Whatever is taking place behind the scenes, publically the international community remains broadly quiet. The escalation of the party’s sporadic protests of recent months marks a redoubling of domestic efforts to oust the government and a whole-hearted commitment to widespread mobilization as the leverage required to do so. Rainsy explained that “the pressure from the grassroots is to remain strong, not to negotiate or bargain for any position,” and the sheer scale of events since have largely vindicated Rainsy’s wager that a latent appetite for sustained direct action was ripe to be capitalized.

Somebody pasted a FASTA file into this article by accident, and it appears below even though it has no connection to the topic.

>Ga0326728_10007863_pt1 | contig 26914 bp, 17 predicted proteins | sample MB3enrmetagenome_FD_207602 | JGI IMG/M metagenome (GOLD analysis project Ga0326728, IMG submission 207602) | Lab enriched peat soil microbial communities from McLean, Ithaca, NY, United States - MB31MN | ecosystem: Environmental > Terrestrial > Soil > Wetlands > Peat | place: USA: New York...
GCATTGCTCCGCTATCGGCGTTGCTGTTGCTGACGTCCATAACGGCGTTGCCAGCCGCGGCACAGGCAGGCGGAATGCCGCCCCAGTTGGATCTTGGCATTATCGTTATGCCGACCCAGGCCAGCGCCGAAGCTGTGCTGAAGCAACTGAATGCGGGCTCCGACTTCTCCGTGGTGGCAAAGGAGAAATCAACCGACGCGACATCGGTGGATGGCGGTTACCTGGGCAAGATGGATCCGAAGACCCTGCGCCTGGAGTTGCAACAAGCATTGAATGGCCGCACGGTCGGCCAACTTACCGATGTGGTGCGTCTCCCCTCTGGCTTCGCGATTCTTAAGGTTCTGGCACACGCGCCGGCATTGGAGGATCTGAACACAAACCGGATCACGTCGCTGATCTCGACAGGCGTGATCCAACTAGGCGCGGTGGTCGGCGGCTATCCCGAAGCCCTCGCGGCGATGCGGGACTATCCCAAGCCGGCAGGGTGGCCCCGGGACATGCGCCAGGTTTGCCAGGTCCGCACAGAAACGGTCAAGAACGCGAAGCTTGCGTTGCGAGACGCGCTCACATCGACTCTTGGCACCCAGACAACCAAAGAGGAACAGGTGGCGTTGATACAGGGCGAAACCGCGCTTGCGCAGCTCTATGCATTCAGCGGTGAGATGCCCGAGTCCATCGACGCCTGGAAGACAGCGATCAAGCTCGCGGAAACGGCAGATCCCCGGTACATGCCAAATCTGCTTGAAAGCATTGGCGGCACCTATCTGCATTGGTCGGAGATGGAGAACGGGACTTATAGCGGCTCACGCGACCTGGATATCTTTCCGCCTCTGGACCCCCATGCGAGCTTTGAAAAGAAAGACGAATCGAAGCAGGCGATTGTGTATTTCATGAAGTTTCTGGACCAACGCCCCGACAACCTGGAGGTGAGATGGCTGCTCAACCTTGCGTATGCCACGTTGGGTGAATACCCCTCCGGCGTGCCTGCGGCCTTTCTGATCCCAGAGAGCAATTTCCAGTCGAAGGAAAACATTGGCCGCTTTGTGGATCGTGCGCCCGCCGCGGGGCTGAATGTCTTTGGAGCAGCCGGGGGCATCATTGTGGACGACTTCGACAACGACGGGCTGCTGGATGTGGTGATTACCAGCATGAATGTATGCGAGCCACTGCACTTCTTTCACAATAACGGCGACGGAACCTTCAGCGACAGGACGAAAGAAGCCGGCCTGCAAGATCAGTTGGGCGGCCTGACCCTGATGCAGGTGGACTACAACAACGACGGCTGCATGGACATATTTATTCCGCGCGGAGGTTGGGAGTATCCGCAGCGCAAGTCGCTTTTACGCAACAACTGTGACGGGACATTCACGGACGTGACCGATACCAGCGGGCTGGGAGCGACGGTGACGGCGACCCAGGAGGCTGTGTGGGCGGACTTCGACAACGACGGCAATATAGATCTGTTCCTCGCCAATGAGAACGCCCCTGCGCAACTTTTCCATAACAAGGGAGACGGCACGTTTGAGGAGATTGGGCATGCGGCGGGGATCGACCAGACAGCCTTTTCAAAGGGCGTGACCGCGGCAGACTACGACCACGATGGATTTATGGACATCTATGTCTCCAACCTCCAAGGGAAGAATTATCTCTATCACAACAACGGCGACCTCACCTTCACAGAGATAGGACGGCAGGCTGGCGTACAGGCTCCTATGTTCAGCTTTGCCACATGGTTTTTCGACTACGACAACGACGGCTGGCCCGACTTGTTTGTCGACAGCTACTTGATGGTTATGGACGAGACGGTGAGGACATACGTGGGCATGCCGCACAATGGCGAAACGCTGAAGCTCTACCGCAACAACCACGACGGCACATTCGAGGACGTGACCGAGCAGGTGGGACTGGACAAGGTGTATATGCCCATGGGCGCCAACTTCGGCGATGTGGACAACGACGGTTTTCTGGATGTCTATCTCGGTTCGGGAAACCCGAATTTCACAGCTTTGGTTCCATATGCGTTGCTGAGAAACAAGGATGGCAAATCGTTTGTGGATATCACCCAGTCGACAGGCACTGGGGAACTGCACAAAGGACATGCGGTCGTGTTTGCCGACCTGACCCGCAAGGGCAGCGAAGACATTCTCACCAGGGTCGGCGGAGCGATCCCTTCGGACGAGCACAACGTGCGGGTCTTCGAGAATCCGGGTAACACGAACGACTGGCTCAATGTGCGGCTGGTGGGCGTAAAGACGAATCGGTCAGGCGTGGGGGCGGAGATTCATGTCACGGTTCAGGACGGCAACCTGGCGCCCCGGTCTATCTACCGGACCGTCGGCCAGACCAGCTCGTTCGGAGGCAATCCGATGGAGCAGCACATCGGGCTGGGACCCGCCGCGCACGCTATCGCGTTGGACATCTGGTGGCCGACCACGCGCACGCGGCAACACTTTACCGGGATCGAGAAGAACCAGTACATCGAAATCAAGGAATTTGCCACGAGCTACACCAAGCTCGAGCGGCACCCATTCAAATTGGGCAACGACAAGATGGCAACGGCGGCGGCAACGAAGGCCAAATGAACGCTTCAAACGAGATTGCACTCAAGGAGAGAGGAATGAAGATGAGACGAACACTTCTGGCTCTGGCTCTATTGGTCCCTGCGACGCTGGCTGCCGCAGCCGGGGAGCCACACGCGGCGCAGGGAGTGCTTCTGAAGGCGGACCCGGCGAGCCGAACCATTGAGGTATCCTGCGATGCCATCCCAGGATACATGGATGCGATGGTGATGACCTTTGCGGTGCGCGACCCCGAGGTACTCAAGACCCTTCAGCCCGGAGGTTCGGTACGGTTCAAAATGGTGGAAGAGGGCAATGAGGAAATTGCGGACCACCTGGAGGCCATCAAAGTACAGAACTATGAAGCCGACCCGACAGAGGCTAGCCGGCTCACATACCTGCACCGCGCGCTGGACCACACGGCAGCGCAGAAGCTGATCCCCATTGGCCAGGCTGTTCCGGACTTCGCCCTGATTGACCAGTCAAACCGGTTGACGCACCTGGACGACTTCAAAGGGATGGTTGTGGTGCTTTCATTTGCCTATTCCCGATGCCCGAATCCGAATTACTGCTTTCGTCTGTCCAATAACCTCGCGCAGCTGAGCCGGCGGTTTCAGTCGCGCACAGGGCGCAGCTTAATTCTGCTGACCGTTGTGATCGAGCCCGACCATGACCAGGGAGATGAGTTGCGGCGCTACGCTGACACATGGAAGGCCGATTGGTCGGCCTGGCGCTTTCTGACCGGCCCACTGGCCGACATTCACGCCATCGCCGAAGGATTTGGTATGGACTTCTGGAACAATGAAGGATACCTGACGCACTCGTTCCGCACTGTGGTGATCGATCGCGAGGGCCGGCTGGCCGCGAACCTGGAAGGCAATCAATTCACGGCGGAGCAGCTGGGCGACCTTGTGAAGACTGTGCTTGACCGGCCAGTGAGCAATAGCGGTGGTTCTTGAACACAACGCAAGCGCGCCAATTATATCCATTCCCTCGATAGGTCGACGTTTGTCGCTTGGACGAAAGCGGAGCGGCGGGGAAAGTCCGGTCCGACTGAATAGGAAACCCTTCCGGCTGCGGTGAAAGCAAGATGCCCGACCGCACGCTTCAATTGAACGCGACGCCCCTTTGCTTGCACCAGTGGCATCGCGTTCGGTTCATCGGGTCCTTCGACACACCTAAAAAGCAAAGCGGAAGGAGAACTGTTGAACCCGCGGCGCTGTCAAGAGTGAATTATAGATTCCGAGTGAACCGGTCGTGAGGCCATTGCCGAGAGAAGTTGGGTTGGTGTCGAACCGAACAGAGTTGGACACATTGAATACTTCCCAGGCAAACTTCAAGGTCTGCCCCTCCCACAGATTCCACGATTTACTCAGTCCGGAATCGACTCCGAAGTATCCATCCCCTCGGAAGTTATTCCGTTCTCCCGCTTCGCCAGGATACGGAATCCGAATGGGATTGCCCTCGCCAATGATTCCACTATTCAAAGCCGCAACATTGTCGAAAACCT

With the CNRP’s attention fixed on the streets though, the ruling Cambodian People’s Party (CPP) have pushed ahead regardless of the opposition’s refusal to take up their seats in the National Assembly. Despite facing no discernible international or domestic security threat, in November the Cambodian government approved a 17 percent boost in military spending, up to $468 million for 2014. This was roughly double the amount allocated to health expenditure or education. The announcement was greeted by silence from the CNRP. Rainsy explained the reticence by arguing that “budgets in Cambodia are just paper. They are very theoretical. Budgets in Cambodia have never been implemented. There are parallel budgets, there are ways of fooling the public so we are not going to play that game.”